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A History of the Japanese People by F. Brinkley

Sharing the vogue of the biwa bozu



The Muromachi epoch contributed to aristocratic pastimes the growth of another amusement known as ko-awase, "comparing of incense," a contest which tested both the player's ability to recognize from their odour different varieties of incense and his knowledge of ancient literature. As early as the seventh century the use of incense had attained a wide vogue in Japan. But it was not until the beginning of the sixteenth century that Shino Soshin converted the pastime into something like a philosophy. From his days no less than sixty-six distinct kinds of incense were recognized and distinguished by names derived from literary allusions. This pastime is not so elaborate as the cha-no-yu, nor does it furnish, like the latter, a series of criteria of art-objects. But it shows abundant evidence of the elaborate care bestowed upon it by generation after generation of Japanese dilettanti.


The English language furnishes no accurate equivalent for what the Japanese call ike-bana. The literal meaning of the term is "living flower," and this name well explains the fundamental principle of the art, namely, the arrangement of flowers so as to suggest natural life. In fact, the blossoms must look as though they were actually growing and not as though they were cut from the stems. It is here that the fundamental difference between the Occidental and the Japanese method of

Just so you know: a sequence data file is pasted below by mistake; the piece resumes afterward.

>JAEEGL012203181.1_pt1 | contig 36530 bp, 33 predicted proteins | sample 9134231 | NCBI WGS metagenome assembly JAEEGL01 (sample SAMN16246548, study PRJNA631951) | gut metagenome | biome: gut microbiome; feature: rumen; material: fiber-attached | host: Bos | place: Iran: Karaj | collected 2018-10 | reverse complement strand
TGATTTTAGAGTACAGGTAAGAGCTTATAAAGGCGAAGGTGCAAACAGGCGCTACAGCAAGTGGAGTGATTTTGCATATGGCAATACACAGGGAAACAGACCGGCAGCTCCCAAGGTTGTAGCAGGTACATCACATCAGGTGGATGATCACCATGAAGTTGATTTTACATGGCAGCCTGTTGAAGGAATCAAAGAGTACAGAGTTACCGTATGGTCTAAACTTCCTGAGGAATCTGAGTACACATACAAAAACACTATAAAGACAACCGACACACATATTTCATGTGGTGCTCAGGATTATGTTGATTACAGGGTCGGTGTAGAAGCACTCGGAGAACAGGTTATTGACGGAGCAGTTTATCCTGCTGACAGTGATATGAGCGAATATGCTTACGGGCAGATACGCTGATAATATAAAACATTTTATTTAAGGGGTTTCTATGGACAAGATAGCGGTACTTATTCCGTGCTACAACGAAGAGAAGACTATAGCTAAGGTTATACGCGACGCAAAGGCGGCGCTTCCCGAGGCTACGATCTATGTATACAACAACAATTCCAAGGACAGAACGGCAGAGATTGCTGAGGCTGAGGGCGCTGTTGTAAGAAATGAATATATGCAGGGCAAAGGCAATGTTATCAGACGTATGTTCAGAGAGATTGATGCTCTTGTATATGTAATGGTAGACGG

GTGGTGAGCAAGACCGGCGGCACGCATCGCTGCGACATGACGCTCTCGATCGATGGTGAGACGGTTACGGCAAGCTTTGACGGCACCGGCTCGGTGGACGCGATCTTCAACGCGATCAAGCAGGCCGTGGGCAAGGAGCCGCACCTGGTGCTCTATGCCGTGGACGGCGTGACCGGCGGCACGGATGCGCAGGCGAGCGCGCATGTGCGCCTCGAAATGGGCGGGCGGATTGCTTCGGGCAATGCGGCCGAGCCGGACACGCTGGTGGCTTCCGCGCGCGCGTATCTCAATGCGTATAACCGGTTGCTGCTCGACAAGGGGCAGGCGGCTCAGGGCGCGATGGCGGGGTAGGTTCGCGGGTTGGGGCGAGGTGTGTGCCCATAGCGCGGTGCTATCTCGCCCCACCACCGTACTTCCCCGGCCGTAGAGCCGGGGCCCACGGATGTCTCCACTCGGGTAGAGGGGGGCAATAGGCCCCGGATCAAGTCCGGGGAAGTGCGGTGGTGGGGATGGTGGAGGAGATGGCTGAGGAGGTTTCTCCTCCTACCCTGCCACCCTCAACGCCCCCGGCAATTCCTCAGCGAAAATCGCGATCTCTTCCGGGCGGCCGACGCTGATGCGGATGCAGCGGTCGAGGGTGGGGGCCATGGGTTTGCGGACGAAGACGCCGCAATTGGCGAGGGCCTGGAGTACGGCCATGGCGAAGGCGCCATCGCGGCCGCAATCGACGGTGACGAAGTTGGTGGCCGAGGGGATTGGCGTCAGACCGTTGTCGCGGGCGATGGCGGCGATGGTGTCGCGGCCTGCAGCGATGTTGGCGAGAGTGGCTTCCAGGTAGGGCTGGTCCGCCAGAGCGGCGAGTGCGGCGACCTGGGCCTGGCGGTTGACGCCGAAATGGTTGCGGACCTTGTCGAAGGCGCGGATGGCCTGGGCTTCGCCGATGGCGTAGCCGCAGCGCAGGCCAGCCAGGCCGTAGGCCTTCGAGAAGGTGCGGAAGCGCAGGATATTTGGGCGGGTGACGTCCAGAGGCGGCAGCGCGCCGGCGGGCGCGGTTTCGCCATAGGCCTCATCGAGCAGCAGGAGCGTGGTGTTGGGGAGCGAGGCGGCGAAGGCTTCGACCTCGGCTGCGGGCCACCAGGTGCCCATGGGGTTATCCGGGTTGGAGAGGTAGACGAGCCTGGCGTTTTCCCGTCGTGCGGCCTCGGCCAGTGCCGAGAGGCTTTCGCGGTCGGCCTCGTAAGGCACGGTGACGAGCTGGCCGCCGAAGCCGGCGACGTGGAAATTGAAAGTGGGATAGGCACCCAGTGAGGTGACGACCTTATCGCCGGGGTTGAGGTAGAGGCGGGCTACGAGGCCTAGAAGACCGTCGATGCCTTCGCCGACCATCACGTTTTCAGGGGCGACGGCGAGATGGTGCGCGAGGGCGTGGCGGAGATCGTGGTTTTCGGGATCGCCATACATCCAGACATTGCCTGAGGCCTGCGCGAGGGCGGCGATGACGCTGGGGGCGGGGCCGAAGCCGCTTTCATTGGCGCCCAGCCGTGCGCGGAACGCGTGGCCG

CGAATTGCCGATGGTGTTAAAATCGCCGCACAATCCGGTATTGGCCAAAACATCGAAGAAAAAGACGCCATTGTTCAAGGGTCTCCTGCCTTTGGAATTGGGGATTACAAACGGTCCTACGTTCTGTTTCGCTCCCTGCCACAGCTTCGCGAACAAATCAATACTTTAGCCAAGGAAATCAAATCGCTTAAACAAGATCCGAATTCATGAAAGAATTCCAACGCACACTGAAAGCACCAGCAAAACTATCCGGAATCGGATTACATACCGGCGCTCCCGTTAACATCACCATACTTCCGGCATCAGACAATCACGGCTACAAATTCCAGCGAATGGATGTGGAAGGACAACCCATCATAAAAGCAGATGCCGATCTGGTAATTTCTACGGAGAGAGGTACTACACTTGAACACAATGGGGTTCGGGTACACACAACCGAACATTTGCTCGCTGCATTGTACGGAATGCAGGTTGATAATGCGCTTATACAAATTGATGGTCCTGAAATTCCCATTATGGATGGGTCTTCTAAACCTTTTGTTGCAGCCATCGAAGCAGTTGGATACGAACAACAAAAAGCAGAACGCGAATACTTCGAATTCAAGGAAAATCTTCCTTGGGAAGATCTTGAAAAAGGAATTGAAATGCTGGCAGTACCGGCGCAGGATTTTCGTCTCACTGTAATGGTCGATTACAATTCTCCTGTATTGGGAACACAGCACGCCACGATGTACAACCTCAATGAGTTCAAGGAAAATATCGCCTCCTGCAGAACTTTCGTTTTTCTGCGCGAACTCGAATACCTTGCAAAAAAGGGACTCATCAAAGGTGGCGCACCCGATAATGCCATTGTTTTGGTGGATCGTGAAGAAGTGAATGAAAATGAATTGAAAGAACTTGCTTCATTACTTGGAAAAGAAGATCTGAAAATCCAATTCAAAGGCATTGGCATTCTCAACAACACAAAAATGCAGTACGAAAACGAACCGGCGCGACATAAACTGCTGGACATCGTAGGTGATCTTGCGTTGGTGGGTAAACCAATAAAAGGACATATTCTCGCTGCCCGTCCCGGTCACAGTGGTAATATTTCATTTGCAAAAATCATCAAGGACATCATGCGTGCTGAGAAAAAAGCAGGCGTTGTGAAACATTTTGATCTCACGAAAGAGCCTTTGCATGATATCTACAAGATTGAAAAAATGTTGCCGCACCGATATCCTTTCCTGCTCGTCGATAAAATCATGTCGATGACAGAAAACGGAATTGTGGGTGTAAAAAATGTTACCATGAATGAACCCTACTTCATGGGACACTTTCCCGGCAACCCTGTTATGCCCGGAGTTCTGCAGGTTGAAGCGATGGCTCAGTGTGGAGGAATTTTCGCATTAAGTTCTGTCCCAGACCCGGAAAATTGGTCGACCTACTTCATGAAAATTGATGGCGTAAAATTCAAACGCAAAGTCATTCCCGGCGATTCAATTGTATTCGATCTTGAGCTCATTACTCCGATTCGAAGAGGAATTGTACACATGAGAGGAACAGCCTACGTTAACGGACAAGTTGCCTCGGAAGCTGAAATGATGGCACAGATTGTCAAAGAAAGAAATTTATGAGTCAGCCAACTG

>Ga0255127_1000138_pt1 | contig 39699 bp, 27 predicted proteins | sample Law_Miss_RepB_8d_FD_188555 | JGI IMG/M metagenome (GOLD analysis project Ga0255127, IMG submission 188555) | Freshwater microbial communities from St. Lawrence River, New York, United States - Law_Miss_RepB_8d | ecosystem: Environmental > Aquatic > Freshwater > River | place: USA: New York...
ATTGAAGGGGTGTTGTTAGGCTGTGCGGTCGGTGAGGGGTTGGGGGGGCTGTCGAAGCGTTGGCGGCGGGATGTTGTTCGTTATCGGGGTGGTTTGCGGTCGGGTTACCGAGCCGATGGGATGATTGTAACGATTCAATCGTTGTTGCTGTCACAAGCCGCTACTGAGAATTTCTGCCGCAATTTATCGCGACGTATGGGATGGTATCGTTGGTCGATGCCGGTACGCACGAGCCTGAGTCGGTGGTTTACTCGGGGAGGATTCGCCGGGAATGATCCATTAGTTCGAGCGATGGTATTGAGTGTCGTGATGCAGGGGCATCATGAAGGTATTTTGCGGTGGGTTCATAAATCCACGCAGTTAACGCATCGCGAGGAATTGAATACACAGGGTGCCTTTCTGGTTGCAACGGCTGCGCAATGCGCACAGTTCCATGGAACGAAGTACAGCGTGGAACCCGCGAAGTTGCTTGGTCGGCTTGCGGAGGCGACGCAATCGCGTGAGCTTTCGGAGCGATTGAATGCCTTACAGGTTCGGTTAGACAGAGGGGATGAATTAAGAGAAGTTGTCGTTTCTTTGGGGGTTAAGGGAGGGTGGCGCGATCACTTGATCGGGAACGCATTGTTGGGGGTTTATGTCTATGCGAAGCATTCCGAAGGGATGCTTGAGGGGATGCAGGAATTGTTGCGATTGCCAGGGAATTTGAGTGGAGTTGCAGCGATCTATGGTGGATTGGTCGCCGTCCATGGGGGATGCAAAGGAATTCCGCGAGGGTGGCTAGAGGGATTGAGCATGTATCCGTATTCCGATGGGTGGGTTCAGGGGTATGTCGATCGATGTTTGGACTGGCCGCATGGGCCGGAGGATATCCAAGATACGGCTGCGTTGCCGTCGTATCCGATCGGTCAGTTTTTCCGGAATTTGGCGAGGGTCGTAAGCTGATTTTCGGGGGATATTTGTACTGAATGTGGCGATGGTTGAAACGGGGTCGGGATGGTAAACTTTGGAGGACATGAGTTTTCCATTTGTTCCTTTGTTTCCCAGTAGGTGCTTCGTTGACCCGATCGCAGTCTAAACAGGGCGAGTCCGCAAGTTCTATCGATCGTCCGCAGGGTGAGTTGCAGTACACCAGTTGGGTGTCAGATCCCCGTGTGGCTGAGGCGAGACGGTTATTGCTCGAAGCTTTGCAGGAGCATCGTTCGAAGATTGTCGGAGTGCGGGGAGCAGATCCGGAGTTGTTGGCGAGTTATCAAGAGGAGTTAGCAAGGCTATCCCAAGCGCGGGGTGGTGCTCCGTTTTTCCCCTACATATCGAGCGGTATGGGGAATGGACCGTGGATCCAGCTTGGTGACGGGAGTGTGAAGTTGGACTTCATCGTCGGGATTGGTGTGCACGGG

flower arrangement becomes apparent; the former appeals solely to the sense of colour, whereas the latter holds that the beauty of a plant is not derived from the colour of its blossoms more than from the manner of their growth. In fact, harmony of colour rather than symmetry of outline was the thing desired in a Japanese floral composition. It might be said that Western art, in general, and more particularly the decorative art of India, Persia and Greece--the last coming to Japan through India and with certain Hindu modifications--all aim at symmetry of poise; but that Japanese floral arrangement and decorative art in general have for their fundamental aim a symmetry by suggestion,--a balance, but a balance of inequalities. The ike-bana as conceived and practised in Japan is a science to which ladies, and gentlemen also, devote absorbing attention.


It will be understood that to the pastimes mentioned above as originating in military times must be added others bequeathed from previous eras. Principal among these was "flower viewing" at all seasons; couplet composing; chess; draughts; football; mushroom picking, and maple-gathering parties, as well as other minor pursuits. Gambling, also, prevailed widely during the Muromachi epoch and was carried sometimes to great excesses, so that samurai actually staked their arms and armour on a cast of the dice. It is said that this vice had the effect of encouraging robbery, for a gambler staked things not in his possession, pledging himself to steal the articles if the dice went against him.


One of the chief contributions of the military era to the art of singing was a musical recitative performed by blind men using the four-stringed Chinese lute, the libretto being based on some episode of military history. The performers were known as biwa-bozu, the name "bozu" (Buddhist priest) being derived from the fact that they shaved their heads after the manner of bonzes. These musicians developed remarkable skill of elocution, and simulated passion so that in succeeding ages they never lost their popularity. Sharing the vogue of the biwa-bozu, but differing from it in the nature of the story recited as well as in that of the instrument employed, was the joruri, which derived its name from the fact that it was originally founded on the tragedy of Yoshitsune's favourite mistress, Joruri. In this the performer was generally a woman, and the instrument on which she accompanied herself was the samisen. These two dances may be called pre-eminently the martial music of Japan, both by reason of the subject and the nature of the musical movement.

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